Maddy Boehme has Hashimoto's encephalopathy, a rare disorder affecting the brain.
CNN  — 

As 19-year-old Alyannah Buhman begins her junior year of pre-law studies at Iowa State University, she has ambitions of a career in civil rights law.

She is inspired by her grandfather, a police officer, and by growing up biracial in a small town in which there were only a few Black people.

But living with diabetes during a pandemic presents major challenges to those dreams, most of which aren’t immediately obvious. “If you look at me you’d think I was perfectly normal, until you saw a little device sticking out,” she said.

That device checks her blood sugar every few minutes, buzzing if it’s too high or too low, and houses a pump that can kick in to deliver insulin. Infections can easily disrupt that delicate balance, throwing her glucose into wild fluctuations.

The threat of coronavirus has left her “very on edge,” she said. “I get sick really easily. I cannot fight off anything to save my life. I start puking everywhere. It’s a terrifying thought.”

Alyannah Buhman says living with diabetes during a pandemic presents major challenges.

As college students move into dorms, apartments and fraternity or sorority houses for the fall semester, Buhman is one of countless young Americans with chronic conditions now shouldering the risk of campus life in order to pursue their dreams.

These young people are funny, energetic, ambitious and generous, with illness giving them more wisdom than their years merit.

With weakened immune systems, they want people to know that Covid-19 won’t just simply pass through them, presenting with only mild symptoms. It could severely hobble or kill them.

These high-risk individuals are taking precautions, and they hope you will, too.

Because their lives depend on it.

That’s what Alyannah Buhman, Maddy Boehme and Alexandria Stamer said in a video produced by the Hashimoto’s Encephalopathy SREAT Alliance, emphasizing the need for social distancing and mask adherence to protect young people with a range of conditions compromising their immune systems.

College students are returning to campus during a pandemic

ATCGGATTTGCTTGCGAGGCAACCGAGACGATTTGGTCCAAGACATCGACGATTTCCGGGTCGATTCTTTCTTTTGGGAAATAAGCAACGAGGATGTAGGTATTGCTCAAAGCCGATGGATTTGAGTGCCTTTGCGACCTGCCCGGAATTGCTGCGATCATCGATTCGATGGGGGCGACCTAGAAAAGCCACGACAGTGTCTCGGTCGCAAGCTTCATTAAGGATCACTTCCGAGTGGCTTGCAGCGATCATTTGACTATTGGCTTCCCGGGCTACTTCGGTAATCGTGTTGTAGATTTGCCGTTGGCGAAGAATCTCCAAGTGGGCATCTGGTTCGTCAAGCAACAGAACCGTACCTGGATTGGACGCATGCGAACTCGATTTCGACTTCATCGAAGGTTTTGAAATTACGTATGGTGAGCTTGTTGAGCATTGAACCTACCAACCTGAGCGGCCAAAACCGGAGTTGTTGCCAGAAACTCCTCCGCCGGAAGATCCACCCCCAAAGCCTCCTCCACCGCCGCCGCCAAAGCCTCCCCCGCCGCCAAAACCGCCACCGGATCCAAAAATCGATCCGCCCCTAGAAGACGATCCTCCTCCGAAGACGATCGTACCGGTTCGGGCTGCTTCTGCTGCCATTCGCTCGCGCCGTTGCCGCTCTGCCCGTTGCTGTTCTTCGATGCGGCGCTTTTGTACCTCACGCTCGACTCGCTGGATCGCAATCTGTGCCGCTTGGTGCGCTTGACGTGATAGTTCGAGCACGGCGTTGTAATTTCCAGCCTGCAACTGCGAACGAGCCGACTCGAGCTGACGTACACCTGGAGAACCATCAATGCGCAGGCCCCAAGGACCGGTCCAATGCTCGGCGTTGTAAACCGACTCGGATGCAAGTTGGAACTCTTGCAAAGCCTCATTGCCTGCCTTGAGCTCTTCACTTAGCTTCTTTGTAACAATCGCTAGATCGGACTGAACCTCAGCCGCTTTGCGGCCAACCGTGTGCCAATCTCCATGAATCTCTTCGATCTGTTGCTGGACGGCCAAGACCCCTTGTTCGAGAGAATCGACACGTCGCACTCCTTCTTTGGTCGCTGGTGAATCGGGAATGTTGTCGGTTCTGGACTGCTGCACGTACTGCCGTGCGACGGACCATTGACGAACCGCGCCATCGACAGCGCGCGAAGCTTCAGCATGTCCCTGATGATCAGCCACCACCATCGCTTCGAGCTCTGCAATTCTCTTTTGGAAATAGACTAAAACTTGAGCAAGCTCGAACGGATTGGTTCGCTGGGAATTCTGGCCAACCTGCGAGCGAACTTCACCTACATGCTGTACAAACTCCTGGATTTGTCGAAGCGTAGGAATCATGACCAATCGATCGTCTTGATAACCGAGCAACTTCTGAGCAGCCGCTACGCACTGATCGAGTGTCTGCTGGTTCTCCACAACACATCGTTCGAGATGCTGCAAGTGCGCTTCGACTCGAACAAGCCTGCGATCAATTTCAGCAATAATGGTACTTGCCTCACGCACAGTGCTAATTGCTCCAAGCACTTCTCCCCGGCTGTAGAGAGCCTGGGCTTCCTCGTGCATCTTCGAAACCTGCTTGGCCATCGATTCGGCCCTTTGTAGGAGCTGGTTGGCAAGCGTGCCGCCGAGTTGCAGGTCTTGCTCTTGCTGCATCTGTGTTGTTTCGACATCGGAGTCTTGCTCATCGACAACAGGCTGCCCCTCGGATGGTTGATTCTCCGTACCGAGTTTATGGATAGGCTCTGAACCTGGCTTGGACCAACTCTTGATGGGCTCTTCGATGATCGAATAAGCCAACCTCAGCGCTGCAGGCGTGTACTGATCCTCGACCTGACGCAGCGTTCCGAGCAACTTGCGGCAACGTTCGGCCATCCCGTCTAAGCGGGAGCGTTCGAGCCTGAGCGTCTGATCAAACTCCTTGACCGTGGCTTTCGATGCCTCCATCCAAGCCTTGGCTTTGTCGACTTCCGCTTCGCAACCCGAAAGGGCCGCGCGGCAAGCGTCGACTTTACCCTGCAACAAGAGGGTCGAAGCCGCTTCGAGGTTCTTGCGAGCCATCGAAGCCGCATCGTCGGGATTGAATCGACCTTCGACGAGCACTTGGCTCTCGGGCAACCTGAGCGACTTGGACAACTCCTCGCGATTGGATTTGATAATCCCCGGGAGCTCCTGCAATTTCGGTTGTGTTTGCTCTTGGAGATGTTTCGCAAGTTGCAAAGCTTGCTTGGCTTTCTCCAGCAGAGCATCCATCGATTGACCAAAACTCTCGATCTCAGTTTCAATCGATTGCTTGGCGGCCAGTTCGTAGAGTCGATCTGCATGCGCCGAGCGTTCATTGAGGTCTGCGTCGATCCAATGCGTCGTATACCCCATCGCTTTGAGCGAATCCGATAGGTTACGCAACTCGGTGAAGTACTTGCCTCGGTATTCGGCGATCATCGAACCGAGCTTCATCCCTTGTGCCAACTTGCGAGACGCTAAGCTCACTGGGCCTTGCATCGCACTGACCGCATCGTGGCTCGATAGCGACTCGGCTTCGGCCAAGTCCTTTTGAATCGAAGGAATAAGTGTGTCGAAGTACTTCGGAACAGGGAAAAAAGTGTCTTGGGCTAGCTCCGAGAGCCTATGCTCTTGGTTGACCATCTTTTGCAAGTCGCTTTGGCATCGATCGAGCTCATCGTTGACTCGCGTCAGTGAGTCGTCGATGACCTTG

About 3% of the adult US population is immunocompromised, or some 7 million Americans, according to a National Health Interview Survey. And 1 in 10 people is affected by one of about 7,000 known rare diseases, according to Global Genes, an organization that advocates for patients and families affected by rare medical conditions.

Half of those affected are children, and three in 10 children with rare diseases won’t survive to their fifth birthday.

Kids who luckily make it to their college years pursue their educational dreams, romance and and happiness — with some modifications, particularly during a pandemic.

“Just because classes are online doesn’t mean our illness or disability goes away,” said Sneha Dave, founder and executive director of Health Advocacy Summit, a group that empowers young adults and college students through advocacy events and programs. She recently graduated from Indiana University.

Dave appeared on a disability caucus panel at the Democratic National Convention on Tuesday, and worked with the American College Health Association, to help author a tool kit for vulnerable students returning to campus who need to ask for reasonable accommodations from administrators and professors.

During the pandemic, Dave urges students needing health-related accommodations for their dorms, classes and activities to meticulously document what they’ve requested and what the school has agreed to modify for them.

“I can’t emphasize enough the point to have everything in writing, she said. “Universities will have to be held accountable if they are choosing to be in person.”

An aspiring civil rights attorney with diabetes fears college parties

Buhman lives in an off-campus apartment with two other women, where she takes all her classes online and is continuing her role this year with an extracurricular mentoring program – albeit virtually. Although she lives off campus, she has a roommate who has to take labs in person, in courses that could number up to a hundred students.

To control virus spread, Iowa State has pivoted to virtual learning, mandated masks on campus, cut class sizes, emphasized social distancing and expanded Wi-Fi availability further outside buildings. But the school can’t control everything.

For instance, the college made headlines this week with its so-called “801” parties, a reference to 8:01 a.m. the Saturday before classes start, when huge parties begin early in the morning and last all day.

“I sat inside all day because I was terrified,” Buhman said. “I have a feeling that over the next few weeks the coronavirus will explode.”

Before the 801 parties, 175 incoming Iowa State students had already tested positive during the school’s move-in period, or 2.2% of students, the university reported. They were able to quarantine in isolated rooms.

She fears what could happen if that type of party culture were to continue abated. “I get nervous,” she said. “It’s a very real virus. It’s a scary thing.”

A graphic design graduate has a rare brain disorder

Maddy Boehme receives infusions to combat a rare condition that causes inflammation in her brain.

Maddy Boehme, who also participated in the Hashimoto’s Encephalopathy SREAT Alliance video, graduated from Western Iowa Tech Community College last spring with a graphic design degree.

“I had a job but I lost it due to the coronavirus,” she said from her parents’ coffee shop in Le Mars, Iowa.

Boehme has Hashimoto’s encephalopathy, a rare disorder affecting the brain, which began at age 16.